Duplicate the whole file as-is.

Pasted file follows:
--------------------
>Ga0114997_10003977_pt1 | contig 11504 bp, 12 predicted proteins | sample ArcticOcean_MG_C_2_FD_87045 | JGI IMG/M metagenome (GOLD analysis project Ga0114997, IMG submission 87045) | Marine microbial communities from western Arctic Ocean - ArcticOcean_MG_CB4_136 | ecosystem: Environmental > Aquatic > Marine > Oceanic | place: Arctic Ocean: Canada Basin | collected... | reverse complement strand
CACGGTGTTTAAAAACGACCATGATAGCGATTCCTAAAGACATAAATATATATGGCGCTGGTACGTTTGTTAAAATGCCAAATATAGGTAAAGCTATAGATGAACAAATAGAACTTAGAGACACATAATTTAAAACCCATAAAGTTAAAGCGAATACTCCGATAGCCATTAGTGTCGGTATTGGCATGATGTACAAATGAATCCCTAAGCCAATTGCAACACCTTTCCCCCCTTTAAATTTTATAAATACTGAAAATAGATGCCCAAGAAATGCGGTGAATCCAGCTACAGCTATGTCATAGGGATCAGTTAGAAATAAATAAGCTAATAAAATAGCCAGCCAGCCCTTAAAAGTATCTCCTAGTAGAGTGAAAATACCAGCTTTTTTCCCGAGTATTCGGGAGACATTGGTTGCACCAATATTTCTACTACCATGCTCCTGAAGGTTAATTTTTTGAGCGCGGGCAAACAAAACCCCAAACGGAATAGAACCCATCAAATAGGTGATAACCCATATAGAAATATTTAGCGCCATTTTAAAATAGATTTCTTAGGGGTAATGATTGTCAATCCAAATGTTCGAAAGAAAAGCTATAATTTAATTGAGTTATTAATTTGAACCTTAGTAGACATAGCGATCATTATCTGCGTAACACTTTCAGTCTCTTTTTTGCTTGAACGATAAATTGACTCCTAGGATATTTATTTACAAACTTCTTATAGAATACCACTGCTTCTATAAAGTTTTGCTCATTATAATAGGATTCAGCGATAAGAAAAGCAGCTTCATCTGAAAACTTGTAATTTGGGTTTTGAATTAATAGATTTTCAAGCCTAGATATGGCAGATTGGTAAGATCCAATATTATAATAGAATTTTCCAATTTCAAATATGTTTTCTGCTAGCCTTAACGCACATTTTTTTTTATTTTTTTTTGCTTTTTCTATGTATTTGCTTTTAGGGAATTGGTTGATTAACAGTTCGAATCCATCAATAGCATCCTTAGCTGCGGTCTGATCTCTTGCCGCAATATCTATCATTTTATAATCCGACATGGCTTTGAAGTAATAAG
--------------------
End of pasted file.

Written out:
>Ga0114997_10003977_pt1 | contig 11504 bp, 12 predicted proteins | sample ArcticOcean_MG_C_2_FD_87045 | JGI IMG/M metagenome (GOLD analysis project Ga0114997, IMG submission 87045) | Marine microbial communities from western Arctic Ocean - ArcticOcean_MG_CB4_136 | ecosystem: Environmental > Aquatic > Marine > Oceanic | place: Arctic Ocean: Canada Basin | collected... | reverse complement strand
CACGGTGTTTAAAAACGACCATGATAGCGATTCCTAAAGACATAAATATATATGGCGCTGGTACGTTTGTTAAAATGCCAAATATAGGTAAAGCTATAGATGAACAAATAGAACTTAGAGACACATAATTTAAAACCCATAAAGTTAAAGCGAATACTCCGATAGCCATTAGTGTCGGTATTGGCATGATGTACAAATGAATCCCTAAGCCAATTGCAACACCTTTCCCCCCTTTAAATTTTATAAATACTGAAAATAGATGCCCAAGAAATGCGGTGAATCCAGCTACAGCTATGTCATAGGGATCAGTTAGAAATAAATAAGCTAATAAAATAGCCAGCCAGCCCTTAAAAGTATCTCCTAGTAGAGTGAAAATACCAGCTTTTTTCCCGAGTATTCGGGAGACATTGGTTGCACCAATATTTCTACTACCATGCTCCTGAAGGTTAATTTTTTGAGCGCGGGCAAACAAAACCCCAAACGGAATAGAACCCATCAAATAGGTGATAACCCATATAGAAATATTTAGCGCCATTTTAAAATAGATTTCTTAGGGGTAATGATTGTCAATCCAAATGTTCGAAAGAAAAGCTATAATTTAATTGAGTTATTAATTTGAACCTTAGTAGACATAGCGATCATTATCTGCGTAACACTTTCAGTCTCTTTTTTGCTTGAACGATAAATTGACTCCTAGGATATTTATTTACAAACTTCTTATAGAATACCACTGCTTCTATAAAGTTTTGCTCATTATAATAGGATTCAGCGATAAGAAAAGCAGCTTCATCTGAAAACTTGTAATTTGGGTTTTGAATTAATAGATTTTCAAGCCTAGATATGGCAGATTGGTAAGATCCAATATTATAATAGAATTTTCCAATTTCAAATATGTTTTCTGCTAGCCTTAACGCACATTTTTTTTTATTTTTTTTTGCTTTTTCTATGTATTTGCTTTTAGGGAATTGGTTGATTAACAGTTCGAATCCATCAATAGCATCCTTAGCTGCGGTCTGATCTCTTGCCGCAATATCTATCATTTTATAATCCGACATGGCTTTGAAGTAATAAG